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The White House used a video to tell a lie



Yesterday in Donald Trump's first press conference following the midterm elections that a number of Democrats had sent to Congress on Tuesday, CNN correspondent Jim Acosta had a controversial interaction with the president. These few seconds have initiated a nationwide discussion about the doctoral video in the intervening 24 hours.

"They are hundreds and hundreds of miles away. This is not an invasion, "Acosta said, referring to the" caravan "of asylum seekers that Trump had demonized in the US before the elections. "I think you should let me run the country, you run CNN. If you did it well, your ratings would be much better, "Trump replied. When Acosta tried to ask another question, a White House intern took the microphone from him ̵

1; "Excuse me, Ma'am," he said – and the next two seconds started an entire news cycle. Acosta prevented the helper from picking up the microphone. Trump called Acosta "rude" and a "horrible person," apparently in response, and later that day he revoked his press card.

This four-second bill, during which Acosta moved his hand to push away the intern's arm, was conquered by C-SPAN and other news agencies but two more versions were shared: one from Infowars and one from press secretary Sarah Huckabee Sanders .

Many retail outlets reported that the videos and doctors were treated, including The Washington Post and Fast Company . Something was different, of course, but with all the speculation, it was difficult to understand exactly what made her different. So I got in touch with a friend of mine, the video producer Jamison Hermann to get a better grip on him.

At first glance, he says that "they havetened the clip to emphasize the movement" – the video becomes faster when Acosta's hand touches the intern's arm. "You can see that the hand raised in the background moves faster, and your face turns faster, and the guy on the left side lets his microphone fall faster to the waist," he explains. Superimposing the two videos in a frame, he says, is the best way to show exactly how it's different: The press officer's video accelerates the moment Acasta's hand touches the intern's arm.


Video comparison by courtesy of Jamison Hermann (@jhermann)

"This is not just frame blending that would happen if you transcoded different frame rates," said Hermann. "It's a sloppy speed change on the footage itself."

The design director of The Verge William Joel, agrees. "I can not say with certainty that Infowars is accelerating or slowing down their footage, but there is a suspicion that if the two clips are overlaid, the only discrepancy is the moment in question," he says. "If this was really a result of ghosting or a difference in frame rate on different source materials, one would expect the same image to be mirrored over the entire clip, not just at a certain moment."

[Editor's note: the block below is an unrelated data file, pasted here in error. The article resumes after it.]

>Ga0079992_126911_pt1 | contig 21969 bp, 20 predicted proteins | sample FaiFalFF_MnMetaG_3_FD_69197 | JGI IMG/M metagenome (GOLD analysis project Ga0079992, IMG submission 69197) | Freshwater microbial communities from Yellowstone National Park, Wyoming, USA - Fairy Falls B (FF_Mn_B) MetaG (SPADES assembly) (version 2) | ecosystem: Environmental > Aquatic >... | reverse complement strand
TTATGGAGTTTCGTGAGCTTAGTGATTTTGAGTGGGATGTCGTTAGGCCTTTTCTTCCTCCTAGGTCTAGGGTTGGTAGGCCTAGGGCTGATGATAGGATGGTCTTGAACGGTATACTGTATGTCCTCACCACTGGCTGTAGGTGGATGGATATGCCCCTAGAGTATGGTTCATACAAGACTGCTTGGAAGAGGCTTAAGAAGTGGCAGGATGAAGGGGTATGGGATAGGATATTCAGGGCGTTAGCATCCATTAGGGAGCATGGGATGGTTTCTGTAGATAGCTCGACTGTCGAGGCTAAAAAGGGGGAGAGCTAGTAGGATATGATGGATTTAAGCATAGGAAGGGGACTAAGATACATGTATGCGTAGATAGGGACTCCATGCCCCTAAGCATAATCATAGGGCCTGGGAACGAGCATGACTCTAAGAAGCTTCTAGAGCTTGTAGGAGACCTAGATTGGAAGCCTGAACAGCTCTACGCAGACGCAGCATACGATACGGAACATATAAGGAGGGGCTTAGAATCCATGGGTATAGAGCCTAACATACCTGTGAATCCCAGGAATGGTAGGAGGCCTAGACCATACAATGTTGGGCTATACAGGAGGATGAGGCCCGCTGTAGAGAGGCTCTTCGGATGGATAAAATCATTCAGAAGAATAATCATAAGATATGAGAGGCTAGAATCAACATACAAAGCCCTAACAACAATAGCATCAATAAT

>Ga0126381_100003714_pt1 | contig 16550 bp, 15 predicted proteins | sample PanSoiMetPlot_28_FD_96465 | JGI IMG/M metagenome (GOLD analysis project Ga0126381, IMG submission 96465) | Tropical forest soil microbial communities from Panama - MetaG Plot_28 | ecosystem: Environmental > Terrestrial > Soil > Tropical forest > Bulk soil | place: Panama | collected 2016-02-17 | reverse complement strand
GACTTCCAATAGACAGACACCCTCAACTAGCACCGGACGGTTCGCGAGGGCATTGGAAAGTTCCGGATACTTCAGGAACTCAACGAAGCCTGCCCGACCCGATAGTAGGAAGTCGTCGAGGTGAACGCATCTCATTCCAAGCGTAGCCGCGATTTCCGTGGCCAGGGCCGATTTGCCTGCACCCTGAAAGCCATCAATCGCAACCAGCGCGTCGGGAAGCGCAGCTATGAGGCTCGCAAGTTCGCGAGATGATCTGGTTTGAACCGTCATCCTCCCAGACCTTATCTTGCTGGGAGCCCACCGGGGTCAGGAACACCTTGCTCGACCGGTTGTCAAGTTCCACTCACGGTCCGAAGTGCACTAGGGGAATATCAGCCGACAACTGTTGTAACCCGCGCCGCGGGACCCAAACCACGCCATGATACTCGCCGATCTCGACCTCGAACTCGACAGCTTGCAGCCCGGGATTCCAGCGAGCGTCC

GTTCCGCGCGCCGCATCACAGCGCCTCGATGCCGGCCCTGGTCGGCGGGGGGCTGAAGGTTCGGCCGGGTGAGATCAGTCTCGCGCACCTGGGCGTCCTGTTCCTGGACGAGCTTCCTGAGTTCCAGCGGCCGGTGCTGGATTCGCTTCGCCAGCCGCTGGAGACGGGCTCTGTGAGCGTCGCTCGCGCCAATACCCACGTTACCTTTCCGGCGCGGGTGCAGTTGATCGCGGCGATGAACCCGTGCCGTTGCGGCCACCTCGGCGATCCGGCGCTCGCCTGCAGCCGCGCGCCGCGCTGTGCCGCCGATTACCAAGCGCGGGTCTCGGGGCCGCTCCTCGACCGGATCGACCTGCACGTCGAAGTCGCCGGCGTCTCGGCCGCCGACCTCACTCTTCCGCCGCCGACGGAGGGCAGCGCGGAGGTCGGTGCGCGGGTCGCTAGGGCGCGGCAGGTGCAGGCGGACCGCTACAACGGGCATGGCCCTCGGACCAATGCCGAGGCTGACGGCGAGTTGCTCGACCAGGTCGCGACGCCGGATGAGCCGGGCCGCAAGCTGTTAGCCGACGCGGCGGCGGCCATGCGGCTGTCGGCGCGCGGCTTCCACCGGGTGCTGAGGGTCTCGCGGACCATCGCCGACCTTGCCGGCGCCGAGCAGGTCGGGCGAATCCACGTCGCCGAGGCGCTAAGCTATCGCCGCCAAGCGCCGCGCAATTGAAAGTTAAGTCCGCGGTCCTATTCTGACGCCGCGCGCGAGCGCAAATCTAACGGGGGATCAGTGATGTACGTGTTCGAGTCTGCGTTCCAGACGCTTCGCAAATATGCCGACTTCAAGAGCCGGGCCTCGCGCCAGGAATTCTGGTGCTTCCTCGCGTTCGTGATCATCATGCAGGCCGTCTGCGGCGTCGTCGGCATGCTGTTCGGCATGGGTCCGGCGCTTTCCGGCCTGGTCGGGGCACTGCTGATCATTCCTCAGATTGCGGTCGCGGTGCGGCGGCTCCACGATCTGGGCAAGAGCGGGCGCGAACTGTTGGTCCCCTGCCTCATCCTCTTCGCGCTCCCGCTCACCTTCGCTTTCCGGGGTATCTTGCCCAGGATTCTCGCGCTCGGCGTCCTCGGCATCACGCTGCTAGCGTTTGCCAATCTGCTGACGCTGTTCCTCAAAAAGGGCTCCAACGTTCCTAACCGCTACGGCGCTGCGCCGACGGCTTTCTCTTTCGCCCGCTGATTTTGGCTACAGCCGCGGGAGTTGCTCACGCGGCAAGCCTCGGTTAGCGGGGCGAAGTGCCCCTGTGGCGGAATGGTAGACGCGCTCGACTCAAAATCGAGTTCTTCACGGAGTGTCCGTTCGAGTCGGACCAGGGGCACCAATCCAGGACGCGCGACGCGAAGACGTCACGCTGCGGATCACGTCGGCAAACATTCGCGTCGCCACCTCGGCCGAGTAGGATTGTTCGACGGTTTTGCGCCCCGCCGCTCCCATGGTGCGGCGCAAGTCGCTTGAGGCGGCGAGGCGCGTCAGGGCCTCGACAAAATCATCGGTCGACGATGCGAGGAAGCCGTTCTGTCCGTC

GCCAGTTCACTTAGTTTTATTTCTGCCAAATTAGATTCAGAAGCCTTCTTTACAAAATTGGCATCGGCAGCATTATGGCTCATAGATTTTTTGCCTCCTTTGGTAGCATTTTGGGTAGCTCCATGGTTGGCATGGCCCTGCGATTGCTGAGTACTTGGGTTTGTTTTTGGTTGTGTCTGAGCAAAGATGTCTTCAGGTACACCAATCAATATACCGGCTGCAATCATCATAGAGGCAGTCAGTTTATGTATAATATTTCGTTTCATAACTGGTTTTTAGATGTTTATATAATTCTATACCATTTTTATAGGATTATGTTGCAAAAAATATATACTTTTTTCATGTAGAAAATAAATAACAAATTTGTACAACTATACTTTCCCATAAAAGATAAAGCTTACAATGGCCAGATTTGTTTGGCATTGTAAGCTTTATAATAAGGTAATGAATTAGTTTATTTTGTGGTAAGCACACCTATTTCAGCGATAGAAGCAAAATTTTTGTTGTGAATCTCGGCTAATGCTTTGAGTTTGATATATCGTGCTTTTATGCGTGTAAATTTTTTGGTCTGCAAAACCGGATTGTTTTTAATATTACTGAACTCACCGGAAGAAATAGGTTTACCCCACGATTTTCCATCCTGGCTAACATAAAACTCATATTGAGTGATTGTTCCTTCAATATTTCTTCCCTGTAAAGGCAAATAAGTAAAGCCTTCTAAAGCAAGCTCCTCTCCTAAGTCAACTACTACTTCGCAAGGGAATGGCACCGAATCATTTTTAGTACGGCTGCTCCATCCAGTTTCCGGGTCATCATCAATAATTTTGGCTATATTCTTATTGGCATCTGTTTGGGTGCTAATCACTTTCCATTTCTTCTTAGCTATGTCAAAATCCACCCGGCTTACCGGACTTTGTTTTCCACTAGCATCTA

While the video was shared by the government, it actually seems to be prescribed, as this administration lied with no visual aids, it did not have to be real. The real problem here is how Sanders and the President allegedly lied to the public – and every night in the room – to lock up a reporter they did not want to ask directly. It was raw power exercised in the service of expanding its control.

The video that Sanders shared was a lie, and had made the same allegations against Acosta using the same clip as C-SPAN and NBC to Infowars and Sanders, their followers would likely believed the demands of the government. President Trump is virtually incapable of delivering a speech without making a few falsehoods about his enemies or his achievements. What's amazing about this incident, however, is how far Sanders is willing to lie on behalf of the president. The technical details of the video, whether handled or not, were a pretext for Trump's ongoing attacks on the press.

In the era of deepfakes, there is a conversation about it when cheap and simple image manipulation means Seeing is believing is no longer a gospel. Half a century ago, images of the civil rights movement – by protesters attacked by dogs and sprayed with fire pots – convinced President Lyndon Johnson and the American public that the full eligibility of Black Americans was the right choice. On the other hand, Donald Trump seems to undermine public confidence in what he sees in order to consolidate his power as President and Cow Citizen to accept his increasingly brutal policies. What is often misunderstood in propaganda is their intention: It's not about misinforming but getting people to ask what is real, what's provable. It should divide.


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